Not many ex-public school boys would have had the confidence and self denial to live as Orwell did, literally down and out and starving for brief periods as described in this book. His indifference to what others ,his peers and contemporaries felt , is also admirable. The book is of course marvellously written and the second part of the book which deals with the political reasons for the poverty and disease he witnessed is as relevant today as when written , the tragedy being that the middle classes, who differ from those of the 30's and 40's , still do not understand their exploitation by those who hold power, altho again the exploiters now differ to some extent (multinationals and bankers). Bankers were always around of course, but were much less greedy in that period.
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on 8 April 2017
A very good read
Informative but touching
An education to those who know nothing of poverty

A very moving account of life as one who dwells on the fringes of society
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on 18 August 2016
Having lived both in Paris and London during my twenties, I can relate to both. Not that I lived in any kind of a similar situation to Orwell, but could vividly picture everything he described.
This a book to be 'lived', not read through, and I was disappointed to find I had come to its close.
Just as an aside, I enjoyed the author's closing comments about what he had learned. His comment about the Salvation Army brought memories flooding back of, many years ago, my father saying he would give nothing to the Salvation Army, ever agin. His own father had died, a very comfortably off gentleman, and he had much underwear, completely new, some still in its wrappers, long johns and such like. My father took it to the SA and it was refused out of hand. How very much use those garments could have been to their visitors.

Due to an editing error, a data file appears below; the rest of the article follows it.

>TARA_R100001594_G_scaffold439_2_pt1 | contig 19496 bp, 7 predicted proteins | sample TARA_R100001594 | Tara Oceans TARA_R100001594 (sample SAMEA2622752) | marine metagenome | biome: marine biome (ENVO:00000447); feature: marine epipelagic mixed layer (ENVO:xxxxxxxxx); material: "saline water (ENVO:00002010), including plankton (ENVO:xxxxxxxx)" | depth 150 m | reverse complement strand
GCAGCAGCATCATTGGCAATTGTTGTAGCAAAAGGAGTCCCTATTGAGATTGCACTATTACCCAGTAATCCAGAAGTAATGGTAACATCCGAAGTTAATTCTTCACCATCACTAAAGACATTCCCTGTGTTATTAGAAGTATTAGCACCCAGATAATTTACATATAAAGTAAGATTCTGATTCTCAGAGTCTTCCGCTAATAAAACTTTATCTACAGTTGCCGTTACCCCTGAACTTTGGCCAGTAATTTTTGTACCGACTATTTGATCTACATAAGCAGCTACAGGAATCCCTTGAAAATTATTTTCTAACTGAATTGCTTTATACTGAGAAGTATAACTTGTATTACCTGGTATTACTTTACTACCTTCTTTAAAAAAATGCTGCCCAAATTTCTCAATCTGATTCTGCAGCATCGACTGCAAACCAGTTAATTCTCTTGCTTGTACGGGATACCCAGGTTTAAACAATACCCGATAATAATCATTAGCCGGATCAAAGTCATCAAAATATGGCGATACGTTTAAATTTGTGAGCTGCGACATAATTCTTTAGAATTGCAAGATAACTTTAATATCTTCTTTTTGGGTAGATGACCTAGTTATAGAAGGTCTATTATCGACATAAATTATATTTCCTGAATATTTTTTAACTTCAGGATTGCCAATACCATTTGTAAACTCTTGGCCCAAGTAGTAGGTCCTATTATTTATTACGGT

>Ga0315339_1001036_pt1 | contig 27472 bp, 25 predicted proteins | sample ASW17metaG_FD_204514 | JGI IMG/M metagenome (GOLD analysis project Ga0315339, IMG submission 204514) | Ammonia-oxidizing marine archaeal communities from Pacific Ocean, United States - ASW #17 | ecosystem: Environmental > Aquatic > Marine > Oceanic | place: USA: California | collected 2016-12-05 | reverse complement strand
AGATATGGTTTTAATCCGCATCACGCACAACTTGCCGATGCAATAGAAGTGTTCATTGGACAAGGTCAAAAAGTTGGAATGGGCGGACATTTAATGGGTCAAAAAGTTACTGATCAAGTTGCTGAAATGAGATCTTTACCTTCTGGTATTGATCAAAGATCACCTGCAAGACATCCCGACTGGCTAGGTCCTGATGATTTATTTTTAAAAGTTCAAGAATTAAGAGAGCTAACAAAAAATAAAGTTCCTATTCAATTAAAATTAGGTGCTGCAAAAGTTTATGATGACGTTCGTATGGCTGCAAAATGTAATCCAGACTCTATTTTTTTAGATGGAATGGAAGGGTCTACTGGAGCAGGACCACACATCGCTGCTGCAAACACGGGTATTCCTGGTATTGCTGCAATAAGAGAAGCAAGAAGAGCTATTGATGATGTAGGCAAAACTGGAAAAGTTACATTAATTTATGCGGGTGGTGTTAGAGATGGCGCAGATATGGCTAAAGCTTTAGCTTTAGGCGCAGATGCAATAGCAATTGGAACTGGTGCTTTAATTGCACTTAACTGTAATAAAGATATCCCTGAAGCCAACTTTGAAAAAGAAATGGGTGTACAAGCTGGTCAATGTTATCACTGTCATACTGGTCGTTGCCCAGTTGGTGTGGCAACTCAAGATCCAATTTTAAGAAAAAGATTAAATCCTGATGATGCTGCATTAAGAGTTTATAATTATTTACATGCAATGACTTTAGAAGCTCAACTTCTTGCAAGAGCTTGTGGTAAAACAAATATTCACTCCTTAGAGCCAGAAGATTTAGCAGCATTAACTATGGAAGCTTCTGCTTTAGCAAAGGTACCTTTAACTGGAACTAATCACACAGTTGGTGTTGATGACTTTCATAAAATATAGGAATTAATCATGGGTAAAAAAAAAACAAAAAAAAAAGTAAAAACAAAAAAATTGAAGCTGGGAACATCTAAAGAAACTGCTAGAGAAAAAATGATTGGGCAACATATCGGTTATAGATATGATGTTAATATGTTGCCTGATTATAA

Yes, there is SO much to be learned from this book.
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on 14 November 2017
Despite his ability to fallback on friends and escape this squalid existence in first Paris and then London, Orwell still walked the walk and lived this life for long enough to give us this glimpse of those times and a voice to those too easily forgotten.

As is often the case, his work still resonates with our times, and shows us how far we have to go until we can truly call ourselves civilised.
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on 12 October 2015
The two sections, set in Paris and London respectively, are two books really. The Paris section is a fascinating insight into life in bohemian Paris which compliments Hemingway's A Moveable Feast and Miller's Tropic Of Cancer perfectly as Orwell describes a more genuinely impoverished life without the trappings of celebrity that the Americans.

When Orwell moves to London things become even grittier again as he intentionally becomes a vagrant.